New leader of Conservation Fund aims to continue blending environmental, economic development concerns
HUGO, Minn. — It's not always that conservation and economic development go hand-in-hand.
However, the new state director of The Conservation Fund in Minnesota said that's exactly what the nonprofit organization has as its goal: to blend the two together.
Kim Berns-Melhus, a Minnesota native who had been managing the largest conservation easement program in the federal government for years with the Natural Resources Conservation Service in Washington, D.C., has moved back to her home town of Hugo, just northeast of the Twin Cities to "try to make conservation work for America" by creating solutions that make environmental and economic sense.
Berns-Melhus has her hands full as she is working on a major project in northern Minnesota involving Minnesota School Trust lands within the Boundary Waters Canoe Area Wilderness.
Here's how the land deal involving the 83,000 acres will work:
The initial phase has involved about 30,000 acres or one-third of the school trusts lands in the Boundary Waters.
The U.S. Forest Service and the Minnesota Department of Natural Resources are working on an land exchange involving those acres. Aaron Vande Linde, director of the Minnesota Office of School Trust Lands, said the the trust's Boundary Waters acres will be exchanged for Superior National Forest lands and will eventually provide funds for the school trust fund.
The Conservation Fund is involved with the other 53,000 acres or two-thirds of the school trust lands that are in a checkerboard pattern within the Boundary Waters.
The Conservation Fund has an option to buy about 40,000 acres of Potlach Corp. industrial timberlands outside of the Boundary Waters over a five-year period.
Once acquired, the state and The Conservation Fund will enter into a multi-year land exchange for school trust lands within the Boundary Waters area for the Potlach lands. Finally, The Conservation Fund will sell the former 53,000 acres of school trust lands to the U.S. Forest Service.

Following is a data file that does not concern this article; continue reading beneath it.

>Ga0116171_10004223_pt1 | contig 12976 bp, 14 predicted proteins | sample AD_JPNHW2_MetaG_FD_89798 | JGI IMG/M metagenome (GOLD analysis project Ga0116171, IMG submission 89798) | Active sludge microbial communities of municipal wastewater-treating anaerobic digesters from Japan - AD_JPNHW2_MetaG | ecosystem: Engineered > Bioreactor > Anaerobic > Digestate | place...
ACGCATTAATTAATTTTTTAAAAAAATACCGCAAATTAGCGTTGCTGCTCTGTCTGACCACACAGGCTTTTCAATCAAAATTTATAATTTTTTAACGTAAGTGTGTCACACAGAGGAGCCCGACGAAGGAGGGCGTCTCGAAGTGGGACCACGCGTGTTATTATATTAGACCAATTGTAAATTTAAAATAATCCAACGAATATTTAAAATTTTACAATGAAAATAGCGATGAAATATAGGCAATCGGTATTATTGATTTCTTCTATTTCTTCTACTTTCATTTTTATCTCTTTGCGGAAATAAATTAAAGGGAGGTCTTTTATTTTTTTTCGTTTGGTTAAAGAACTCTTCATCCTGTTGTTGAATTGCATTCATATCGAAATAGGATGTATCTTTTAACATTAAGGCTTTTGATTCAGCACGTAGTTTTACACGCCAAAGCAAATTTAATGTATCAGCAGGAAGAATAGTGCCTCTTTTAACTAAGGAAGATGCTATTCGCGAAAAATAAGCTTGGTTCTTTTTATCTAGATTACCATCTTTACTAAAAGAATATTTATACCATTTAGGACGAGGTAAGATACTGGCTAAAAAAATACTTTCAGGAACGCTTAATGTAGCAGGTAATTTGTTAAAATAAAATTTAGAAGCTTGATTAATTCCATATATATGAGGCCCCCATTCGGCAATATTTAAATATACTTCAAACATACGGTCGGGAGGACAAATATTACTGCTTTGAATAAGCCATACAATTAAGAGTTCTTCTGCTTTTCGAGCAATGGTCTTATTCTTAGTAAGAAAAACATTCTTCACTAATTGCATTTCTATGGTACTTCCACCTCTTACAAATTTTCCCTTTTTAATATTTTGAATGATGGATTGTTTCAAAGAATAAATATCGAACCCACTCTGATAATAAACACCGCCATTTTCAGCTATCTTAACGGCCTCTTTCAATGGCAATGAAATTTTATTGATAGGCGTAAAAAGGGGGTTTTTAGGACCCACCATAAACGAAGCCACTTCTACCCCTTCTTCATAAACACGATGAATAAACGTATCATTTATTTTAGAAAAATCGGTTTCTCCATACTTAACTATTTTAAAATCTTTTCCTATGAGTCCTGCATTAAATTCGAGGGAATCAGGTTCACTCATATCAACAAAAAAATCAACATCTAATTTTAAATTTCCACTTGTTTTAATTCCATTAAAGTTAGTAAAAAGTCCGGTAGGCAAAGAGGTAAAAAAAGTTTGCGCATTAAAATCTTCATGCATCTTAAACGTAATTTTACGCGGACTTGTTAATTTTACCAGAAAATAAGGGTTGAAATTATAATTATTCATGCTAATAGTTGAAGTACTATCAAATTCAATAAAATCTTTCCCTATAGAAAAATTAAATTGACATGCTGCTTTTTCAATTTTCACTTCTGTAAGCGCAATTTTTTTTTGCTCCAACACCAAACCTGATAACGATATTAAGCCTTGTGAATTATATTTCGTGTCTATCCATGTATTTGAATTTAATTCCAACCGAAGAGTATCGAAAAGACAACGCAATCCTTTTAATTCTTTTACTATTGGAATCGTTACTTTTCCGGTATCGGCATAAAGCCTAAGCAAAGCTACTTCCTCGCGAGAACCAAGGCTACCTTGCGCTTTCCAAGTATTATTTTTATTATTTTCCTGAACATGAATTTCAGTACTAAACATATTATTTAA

In the end, almost the entire Boundary Waters land will finally be under federal control, said Vande Linde.
"It's been a decades old problem," said Vande Lind, with the U.S. Forest Service unable to obtain funding from the federal government to purchase the school lands .
Also, thanks to The Conservation Fund, a national organization with offices in Virginia that depends on philanthropic and foundation donations to operate, Minnesota school trust lands will be timberlands that can be leased out to raise money for Minnesota schools, said Berns-Melhus.
The lands are currently being appraised and the entire project will take years to complete..
Currently, the school fund's land in the Boundary Waters, however, aren't benefiting the fund financially as it can't be used as timberland or for any other economic development purpose.
"It's basically locked up," said Berns-Melhus.
With the land exchanges and purchases, Berns-Melhus said it's "win-win for everyone as it will provide funds for the school trust fund, create jobs and and put land back on the tax rolls" as the school trust fund pays local property taxes, although in a different method.
The school trust, according to its website, is little known and an often misunderstand category of land ownership.
"They are not 'public lands' in the sense" that people think of state parks or forests, said the website. Rather, the lands, mostly through mineral and timber leases or real estate sales, raise money for Minnesota's K-12 public school students. Last year, the fund provided about $33 million to state schools and in the past 10 years has provided about $250 million to schools systems across the state, said Vande Linde.
Created at statehood, the school land trusts were established by the federal government as it set aside land in mostly the western states to provide funds for schools. Many of the states have sold off their school lands, but some such as Minnesota and North Dakota have kept theirs, said Vande Linde. In all, the school trust lands in Minnesota total about 2.5 million acres, with the Minnesota Department of Natural Resources managing the land.